Ransomware Attacks Hits 22 Texas Towns, Authorities Say
HOUSTON — Computer systems in 22 small Texas towns have been hacked, seized and held for ransom in a widespread, coordinated cyberattack that has sent state emergency-management officials scrambling and prompted a federal investigation, the authorities said.
The Texas Department of Information Resources said Monday that it was racing to bring systems back online after the “ransomware attack,” in which hackers remotely block access to important data until a ransom is paid. Such attacks are a growing problem for city, county and state governments, court systems and school districts nationwide.
By Tuesday afternoon, Texas officials had lowered the number of towns affected to 22 from 23 and said several government agencies whose systems were attacked were back to “operations as usual.”
The ransomware virus appeared to affect certain agencies in the 22 towns, not entire government computer systems. Officials said that there were common threads among the 22 entities and that the attacks appeared not to be random, but they declined to elaborate, citing a federal investigation.
It was unclear who was responsible. The state described the attacker only as “one single threat actor.”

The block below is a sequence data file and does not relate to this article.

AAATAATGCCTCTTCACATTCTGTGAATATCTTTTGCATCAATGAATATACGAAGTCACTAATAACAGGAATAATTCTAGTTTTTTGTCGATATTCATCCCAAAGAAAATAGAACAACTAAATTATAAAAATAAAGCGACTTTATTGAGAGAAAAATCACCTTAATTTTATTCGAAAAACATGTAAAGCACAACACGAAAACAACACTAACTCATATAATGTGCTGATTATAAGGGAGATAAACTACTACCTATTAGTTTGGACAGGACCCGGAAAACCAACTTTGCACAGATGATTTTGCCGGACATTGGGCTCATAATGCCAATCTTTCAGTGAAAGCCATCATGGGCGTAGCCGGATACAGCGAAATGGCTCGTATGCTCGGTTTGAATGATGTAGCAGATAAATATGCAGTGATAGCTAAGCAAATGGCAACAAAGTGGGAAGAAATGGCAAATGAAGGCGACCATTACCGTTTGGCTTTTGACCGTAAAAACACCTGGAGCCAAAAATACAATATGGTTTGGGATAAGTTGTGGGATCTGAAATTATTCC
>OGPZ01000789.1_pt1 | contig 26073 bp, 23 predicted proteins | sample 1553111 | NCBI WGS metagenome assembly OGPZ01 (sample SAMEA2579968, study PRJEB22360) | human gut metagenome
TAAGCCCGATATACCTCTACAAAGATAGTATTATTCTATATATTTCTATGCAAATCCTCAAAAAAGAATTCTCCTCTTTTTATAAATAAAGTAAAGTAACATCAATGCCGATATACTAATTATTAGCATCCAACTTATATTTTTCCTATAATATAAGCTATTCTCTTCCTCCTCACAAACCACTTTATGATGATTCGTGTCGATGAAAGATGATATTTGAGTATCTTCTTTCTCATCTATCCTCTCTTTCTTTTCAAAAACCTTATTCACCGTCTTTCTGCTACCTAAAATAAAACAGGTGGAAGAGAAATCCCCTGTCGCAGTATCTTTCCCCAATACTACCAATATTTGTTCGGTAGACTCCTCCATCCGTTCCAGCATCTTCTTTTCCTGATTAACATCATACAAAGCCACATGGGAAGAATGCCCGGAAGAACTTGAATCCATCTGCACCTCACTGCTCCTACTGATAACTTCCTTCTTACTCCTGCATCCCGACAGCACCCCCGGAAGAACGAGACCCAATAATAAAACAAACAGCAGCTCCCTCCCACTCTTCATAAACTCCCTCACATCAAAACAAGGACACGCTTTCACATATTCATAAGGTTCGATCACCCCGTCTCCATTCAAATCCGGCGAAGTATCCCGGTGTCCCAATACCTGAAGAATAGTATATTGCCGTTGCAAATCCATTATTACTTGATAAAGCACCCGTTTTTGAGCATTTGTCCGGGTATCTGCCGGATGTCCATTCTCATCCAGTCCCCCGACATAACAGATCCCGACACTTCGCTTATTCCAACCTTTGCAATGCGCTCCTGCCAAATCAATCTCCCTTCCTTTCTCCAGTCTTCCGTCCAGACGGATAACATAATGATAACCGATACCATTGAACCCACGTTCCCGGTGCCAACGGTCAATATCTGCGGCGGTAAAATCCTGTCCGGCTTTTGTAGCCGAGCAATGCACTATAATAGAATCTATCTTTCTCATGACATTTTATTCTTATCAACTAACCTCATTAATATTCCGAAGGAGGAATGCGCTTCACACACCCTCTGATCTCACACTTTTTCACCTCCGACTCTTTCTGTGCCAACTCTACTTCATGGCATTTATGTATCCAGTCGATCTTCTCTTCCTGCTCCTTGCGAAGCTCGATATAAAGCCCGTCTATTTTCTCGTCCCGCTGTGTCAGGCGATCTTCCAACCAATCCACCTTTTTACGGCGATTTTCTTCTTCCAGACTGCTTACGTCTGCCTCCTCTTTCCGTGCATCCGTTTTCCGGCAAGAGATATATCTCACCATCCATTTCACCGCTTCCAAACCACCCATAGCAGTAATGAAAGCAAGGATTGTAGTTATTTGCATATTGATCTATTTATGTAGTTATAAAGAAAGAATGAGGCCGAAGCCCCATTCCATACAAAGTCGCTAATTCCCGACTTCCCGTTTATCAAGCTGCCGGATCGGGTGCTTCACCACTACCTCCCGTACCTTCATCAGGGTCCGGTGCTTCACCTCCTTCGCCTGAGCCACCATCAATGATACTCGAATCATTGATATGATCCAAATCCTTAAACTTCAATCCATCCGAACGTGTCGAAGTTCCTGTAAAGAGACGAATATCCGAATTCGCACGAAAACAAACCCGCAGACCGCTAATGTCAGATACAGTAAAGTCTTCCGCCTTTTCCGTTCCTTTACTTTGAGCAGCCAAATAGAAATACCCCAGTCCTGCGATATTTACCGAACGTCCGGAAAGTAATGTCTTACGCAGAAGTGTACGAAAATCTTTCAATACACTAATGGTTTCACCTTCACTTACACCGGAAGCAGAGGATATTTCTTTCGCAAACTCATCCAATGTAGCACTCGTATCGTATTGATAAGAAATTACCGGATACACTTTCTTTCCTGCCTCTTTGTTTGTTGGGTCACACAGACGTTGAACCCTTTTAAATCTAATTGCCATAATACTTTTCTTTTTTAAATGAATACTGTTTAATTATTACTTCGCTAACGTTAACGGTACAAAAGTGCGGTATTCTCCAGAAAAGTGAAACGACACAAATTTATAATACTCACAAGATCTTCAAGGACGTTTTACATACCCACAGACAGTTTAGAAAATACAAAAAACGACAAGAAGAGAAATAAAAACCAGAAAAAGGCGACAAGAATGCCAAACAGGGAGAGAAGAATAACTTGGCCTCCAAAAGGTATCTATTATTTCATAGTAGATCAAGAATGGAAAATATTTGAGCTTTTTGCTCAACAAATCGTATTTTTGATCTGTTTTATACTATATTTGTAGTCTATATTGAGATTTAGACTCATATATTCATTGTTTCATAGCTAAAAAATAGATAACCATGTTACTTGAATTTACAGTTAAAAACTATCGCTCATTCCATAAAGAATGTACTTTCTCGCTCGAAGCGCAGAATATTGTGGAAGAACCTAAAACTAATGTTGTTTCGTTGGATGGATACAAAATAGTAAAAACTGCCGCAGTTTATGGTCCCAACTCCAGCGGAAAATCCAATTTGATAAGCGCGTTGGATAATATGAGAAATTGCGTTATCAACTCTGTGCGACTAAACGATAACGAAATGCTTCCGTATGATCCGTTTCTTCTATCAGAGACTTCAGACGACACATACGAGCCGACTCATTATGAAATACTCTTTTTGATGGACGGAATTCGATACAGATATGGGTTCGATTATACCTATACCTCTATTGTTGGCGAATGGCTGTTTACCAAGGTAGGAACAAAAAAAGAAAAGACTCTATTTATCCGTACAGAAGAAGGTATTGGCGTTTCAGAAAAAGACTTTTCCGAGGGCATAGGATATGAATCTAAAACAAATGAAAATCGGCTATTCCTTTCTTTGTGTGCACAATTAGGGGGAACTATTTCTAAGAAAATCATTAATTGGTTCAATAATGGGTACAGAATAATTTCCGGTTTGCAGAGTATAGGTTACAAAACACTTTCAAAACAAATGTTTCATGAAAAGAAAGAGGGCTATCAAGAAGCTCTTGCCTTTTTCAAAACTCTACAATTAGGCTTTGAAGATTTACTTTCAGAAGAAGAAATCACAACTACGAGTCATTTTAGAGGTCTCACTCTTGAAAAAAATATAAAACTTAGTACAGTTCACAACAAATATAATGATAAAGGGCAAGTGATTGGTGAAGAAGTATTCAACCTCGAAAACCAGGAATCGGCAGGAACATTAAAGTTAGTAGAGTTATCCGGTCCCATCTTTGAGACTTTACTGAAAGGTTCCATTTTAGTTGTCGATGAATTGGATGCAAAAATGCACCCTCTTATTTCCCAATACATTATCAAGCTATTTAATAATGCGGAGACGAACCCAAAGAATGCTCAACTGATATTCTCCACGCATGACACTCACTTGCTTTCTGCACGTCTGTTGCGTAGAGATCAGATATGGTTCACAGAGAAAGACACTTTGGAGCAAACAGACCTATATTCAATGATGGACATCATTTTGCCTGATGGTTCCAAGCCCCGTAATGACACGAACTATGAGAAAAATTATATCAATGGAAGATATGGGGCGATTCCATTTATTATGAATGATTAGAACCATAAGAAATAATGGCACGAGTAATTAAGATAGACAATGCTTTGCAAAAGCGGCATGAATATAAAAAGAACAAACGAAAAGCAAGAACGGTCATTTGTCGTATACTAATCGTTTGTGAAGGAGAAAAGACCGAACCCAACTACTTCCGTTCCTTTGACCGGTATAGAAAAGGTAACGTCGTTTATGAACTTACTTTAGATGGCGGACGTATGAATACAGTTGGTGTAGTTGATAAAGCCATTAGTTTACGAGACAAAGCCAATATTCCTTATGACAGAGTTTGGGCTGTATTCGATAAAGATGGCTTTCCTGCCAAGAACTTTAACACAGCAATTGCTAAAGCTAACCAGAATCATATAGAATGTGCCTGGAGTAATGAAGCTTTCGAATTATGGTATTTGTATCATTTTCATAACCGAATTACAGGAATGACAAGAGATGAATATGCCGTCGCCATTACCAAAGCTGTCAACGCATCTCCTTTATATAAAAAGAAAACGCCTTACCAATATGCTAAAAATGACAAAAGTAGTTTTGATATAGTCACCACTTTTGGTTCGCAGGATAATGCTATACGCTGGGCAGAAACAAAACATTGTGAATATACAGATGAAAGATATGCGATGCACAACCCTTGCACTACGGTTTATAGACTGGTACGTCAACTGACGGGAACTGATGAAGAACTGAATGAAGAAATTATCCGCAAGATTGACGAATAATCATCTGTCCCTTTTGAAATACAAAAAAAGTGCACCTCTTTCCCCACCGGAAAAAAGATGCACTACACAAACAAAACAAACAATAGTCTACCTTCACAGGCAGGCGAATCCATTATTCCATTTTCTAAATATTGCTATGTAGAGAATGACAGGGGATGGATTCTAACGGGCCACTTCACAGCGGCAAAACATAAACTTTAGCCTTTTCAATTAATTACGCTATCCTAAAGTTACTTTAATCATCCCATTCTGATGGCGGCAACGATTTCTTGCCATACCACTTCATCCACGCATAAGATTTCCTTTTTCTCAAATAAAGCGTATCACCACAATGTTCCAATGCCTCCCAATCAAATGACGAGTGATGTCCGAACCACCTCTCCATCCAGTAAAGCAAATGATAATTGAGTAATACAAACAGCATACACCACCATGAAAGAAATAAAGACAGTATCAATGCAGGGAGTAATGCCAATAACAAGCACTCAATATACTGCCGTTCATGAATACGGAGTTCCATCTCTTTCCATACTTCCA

Elliott Sprehe, a spokesman for the information resources department, declined to provide further specifics or release the names of the towns affected because of the “potential for further attacks.”
He declined to say if any of the towns had paid up.
“It’s limited to just a handful of areas,” Mr. Sprehe said. “It’s not disparate throughout the state.”
The attack began on Friday morning. Later that day, Gov. Greg Abbott ordered the second-highest level of alert in the state’s emergency-response system, classifying the attack as a Level 2 Escalated Response, meaning that the scope of the incident had reached beyond what local responders can manage.
“Governor Abbott is also deploying cybersecurity experts to affected areas in order to assess damage and help bring local government entities back online,” Nan Tolson, a spokeswoman for the governor, said in a statement.
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